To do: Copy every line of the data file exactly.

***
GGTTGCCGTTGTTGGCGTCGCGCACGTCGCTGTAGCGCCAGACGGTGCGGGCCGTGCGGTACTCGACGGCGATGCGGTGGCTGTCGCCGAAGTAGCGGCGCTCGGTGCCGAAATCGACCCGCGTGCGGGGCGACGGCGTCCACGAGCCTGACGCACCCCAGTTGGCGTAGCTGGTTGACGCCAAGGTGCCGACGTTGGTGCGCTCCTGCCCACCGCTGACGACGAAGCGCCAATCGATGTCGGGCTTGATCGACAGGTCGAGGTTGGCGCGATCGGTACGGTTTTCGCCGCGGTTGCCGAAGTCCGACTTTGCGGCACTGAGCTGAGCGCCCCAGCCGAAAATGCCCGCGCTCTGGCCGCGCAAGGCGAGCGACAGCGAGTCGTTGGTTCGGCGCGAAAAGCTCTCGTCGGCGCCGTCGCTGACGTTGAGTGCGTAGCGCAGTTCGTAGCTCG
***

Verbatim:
GGTTGCCGTTGTTGGCGTCGCGCACGTCGCTGTAGCGCCAGACGGTGCGGGCCGTGCGGTACTCGACGGCGATGCGGTGGCTGTCGCCGAAGTAGCGGCGCTCGGTGCCGAAATCGACCCGCGTGCGGGGCGACGGCGTCCACGAGCCTGACGCACCCCAGTTGGCGTAGCTGGTTGACGCCAAGGTGCCGACGTTGGTGCGCTCCTGCCCACCGCTGACGACGAAGCGCCAATCGATGTCGGGCTTGATCGACAGGTCGAGGTTGGCGCGATCGGTACGGTTTTCGCCGCGGTTGCCGAAGTCCGACTTTGCGGCACTGAGCTGAGCGCCCCAGCCGAAAATGCCCGCGCTCTGGCCGCGCAAGGCGAGCGACAGCGAGTCGTTGGTTCGGCGCGAAAAGCTCTCGTCGGCGCCGTCGCTGACGTTGAGTGCGTAGCGCAGTTCGTAGCTCG